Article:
Did you ever lose your faith?
Yes, you did, if you are older than six.
When I was a boy, I remember some other children who were told that Santa Claus was not real. I stayed out of that violent argument, but I saw their confusion and outrage. As we get older, people disappoint us, and if we are honest, we can disappoint ourselves.
I formed a career goal when I was about twelve, and I saw myself as one of those people, just working on an education and waiting for an opportunity. I knew who I was, and my conviction was unshakable. Near the age of forty, I had to tell myself that it would never happen, and I had to keep the job I already had.
I lost my faith.
You are probably wondering; I saw myself as an archaeologist, like the ‘Raiders of the Lost Ark’ and I thought of it first, before they made that movie. After reading all those books, and studying in so many university courses, it never happened.
I saw a movie recently, and someone asked me why I was so agitated while I watched it. I had to think about that. The movie is “Come Sunday” and it’s about a very successful preacher in a mega church, who loses his faith, and his job, and becomes something different.
The movie is from 2018 and I don’t know if it was a commercial success. It is well-made, and it can provoke us to think, but something bothered me.
We can all change, and lose what we have, at any time. We should see this coming.
So, here is what bothered me:
We should hear the silent message, and see the invisible persuasion: Do you remember the old cowboy movies? The good guys and the bad guys were as different as night and day. We didn’t have to study anything to know that; we had memes to inform us.
The bad guys had mean angry faces, and words, and most importantly, they wore black hats. The good guys were the opposite, and we believed quickly and easily. That way, the movie could be over in an hour and a half. I could never make popcorn last longer than that.
Hollywood entertainment gives us moral shorthand that does not require deep thinking.
The silent and invisible message of “Come Sunday” is ‘Pentecostal – bad / Unitarian – good’. We don’t have to think deeply.
That is dangerous: “This is what the Lord Almighty says: “Give careful thought to your ways.”” (Haggai 1: 7)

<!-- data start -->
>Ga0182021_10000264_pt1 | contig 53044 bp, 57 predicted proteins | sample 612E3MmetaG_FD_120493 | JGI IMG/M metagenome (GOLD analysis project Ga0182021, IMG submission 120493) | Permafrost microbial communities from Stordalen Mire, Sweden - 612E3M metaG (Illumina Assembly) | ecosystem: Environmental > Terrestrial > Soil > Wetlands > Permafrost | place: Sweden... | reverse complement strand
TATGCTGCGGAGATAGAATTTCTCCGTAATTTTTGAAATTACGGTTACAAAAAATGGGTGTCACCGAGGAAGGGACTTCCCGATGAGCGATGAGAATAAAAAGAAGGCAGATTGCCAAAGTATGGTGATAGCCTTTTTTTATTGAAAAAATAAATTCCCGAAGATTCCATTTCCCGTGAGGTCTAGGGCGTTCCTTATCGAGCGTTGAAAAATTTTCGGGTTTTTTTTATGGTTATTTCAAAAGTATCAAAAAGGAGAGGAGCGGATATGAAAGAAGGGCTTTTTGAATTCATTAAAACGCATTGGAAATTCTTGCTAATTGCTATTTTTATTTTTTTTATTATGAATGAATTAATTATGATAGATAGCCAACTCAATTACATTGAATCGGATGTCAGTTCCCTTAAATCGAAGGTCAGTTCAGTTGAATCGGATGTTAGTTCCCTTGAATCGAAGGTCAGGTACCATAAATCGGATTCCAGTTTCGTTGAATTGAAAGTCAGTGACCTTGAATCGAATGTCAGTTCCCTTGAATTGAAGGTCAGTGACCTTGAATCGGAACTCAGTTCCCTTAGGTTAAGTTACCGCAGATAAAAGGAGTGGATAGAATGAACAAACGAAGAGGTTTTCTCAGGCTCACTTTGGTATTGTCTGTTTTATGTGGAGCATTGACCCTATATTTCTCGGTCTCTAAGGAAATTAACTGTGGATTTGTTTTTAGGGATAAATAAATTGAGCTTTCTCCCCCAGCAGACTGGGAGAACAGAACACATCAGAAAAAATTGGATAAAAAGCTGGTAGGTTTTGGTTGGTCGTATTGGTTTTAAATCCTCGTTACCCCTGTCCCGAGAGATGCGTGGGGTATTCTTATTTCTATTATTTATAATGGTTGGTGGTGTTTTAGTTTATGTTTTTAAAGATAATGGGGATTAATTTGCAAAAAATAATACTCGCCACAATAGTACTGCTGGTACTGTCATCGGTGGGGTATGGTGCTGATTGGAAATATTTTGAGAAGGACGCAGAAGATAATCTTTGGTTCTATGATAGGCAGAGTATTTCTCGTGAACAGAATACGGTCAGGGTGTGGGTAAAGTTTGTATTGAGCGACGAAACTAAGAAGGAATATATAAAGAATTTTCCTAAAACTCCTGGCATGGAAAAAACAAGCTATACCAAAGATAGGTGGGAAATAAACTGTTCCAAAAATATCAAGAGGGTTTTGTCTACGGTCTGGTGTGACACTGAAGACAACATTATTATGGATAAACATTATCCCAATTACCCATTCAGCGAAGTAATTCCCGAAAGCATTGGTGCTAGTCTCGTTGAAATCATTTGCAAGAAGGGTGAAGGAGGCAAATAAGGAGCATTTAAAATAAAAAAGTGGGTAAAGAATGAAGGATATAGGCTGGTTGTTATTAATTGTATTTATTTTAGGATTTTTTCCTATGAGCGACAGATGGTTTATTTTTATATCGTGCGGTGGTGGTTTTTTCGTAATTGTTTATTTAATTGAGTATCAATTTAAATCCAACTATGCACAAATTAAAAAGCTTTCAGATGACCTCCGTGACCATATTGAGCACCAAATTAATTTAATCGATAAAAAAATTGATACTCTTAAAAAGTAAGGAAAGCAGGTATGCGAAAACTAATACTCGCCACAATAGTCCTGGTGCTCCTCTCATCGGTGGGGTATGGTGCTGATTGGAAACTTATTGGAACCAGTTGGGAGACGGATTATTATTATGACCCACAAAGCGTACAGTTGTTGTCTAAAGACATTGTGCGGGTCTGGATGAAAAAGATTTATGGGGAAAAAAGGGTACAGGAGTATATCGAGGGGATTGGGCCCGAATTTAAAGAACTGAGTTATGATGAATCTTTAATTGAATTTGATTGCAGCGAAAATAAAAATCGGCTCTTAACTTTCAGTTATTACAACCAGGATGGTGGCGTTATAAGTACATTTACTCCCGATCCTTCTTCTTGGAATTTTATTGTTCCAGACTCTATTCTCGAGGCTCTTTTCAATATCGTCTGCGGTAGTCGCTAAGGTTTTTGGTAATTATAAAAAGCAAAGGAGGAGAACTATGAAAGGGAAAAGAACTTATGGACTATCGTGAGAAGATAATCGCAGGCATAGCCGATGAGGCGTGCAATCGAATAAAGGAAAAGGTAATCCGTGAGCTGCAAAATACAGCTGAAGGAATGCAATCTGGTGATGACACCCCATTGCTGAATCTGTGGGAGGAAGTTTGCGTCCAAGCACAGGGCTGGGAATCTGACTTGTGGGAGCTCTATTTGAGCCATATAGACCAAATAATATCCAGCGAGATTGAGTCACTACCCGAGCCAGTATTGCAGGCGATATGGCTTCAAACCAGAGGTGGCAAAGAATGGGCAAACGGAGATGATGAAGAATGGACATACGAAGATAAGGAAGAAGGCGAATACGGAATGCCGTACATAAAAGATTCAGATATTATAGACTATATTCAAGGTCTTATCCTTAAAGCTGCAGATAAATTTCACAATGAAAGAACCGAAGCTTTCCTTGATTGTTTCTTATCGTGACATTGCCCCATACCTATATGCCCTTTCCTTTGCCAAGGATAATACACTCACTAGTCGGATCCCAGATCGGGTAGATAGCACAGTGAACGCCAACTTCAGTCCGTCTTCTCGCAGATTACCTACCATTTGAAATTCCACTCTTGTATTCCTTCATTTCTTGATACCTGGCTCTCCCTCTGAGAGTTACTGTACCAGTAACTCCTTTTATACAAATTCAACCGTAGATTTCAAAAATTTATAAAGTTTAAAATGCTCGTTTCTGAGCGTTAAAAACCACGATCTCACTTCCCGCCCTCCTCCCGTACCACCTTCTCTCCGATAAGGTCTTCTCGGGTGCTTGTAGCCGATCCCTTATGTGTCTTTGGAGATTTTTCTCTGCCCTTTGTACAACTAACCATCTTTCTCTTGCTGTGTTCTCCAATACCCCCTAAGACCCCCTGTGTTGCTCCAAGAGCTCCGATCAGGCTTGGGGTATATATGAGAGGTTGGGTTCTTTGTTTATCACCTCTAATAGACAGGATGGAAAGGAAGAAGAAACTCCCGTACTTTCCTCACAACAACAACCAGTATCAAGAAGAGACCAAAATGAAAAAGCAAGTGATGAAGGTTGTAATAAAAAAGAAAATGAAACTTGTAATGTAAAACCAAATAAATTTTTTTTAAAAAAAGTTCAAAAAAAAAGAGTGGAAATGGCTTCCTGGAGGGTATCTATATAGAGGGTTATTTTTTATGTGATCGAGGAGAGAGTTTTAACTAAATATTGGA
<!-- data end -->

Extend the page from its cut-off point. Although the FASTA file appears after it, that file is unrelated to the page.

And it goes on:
We should go alone and not drag others with us: The movie pastor was a leader to thousands of people, for many years. Suddenly, he changed his message, and told his listeners to follow him in a new direction. He missed the point that they all had their own lives to live.
If we change, we should accept that we might be alone, and we might be lonely. Conviction has a cost.
Be the one: “And let the one who hears say, “Come!” Let the one who is thirsty come; and let the one who wishes take the free gift of the water of life.” (Revelation 22: 17)
We should guard our mental health: What was the last conversation you had with your invisible friend? I don’t mean praying, but questions and answers with an audible voice. I don’t want to judge, but you should be careful, and probably talk to some good friends before you go public.
The movie pastor had a conversation with someone, or something, and then he radically changed his life. He blew it all up, and everything he had before became wrong.
He was under stress when this happened.
If we hear a voice, we could find the source before we blow up our lives: “Beloved, do not believe every spirit, but test the spirits to see whether they are from God, for many false prophets have gone out into the world.” (1 John 4:1)
We should be human and let God be God: The movie pastor seemed to keep the church habit, when he no longer believed. Without criticizing liberal Christianity, where I live, those churches are not large because people don’t have enough reasons to go every Sunday.
If we lose God, we have taken out the batteries, and the rituals don’t make much sense.
We need our spiritual batteries: “O God, you are my God; earnestly I seek you; my soul thirsts for you; my flesh faints for you, as in a dry and weary land where there is no water.” (Psalm 63: 1)
So, that’s what bothers me. I see that movie as really bad advice. Change is coming: maybe from a decision, or a visit to a doctor, or a pink slip at work, or just getting older. Life is not stable, and we should all brace ourselves.
Hollywood gets it wrong sometimes.
These two people probably look different already: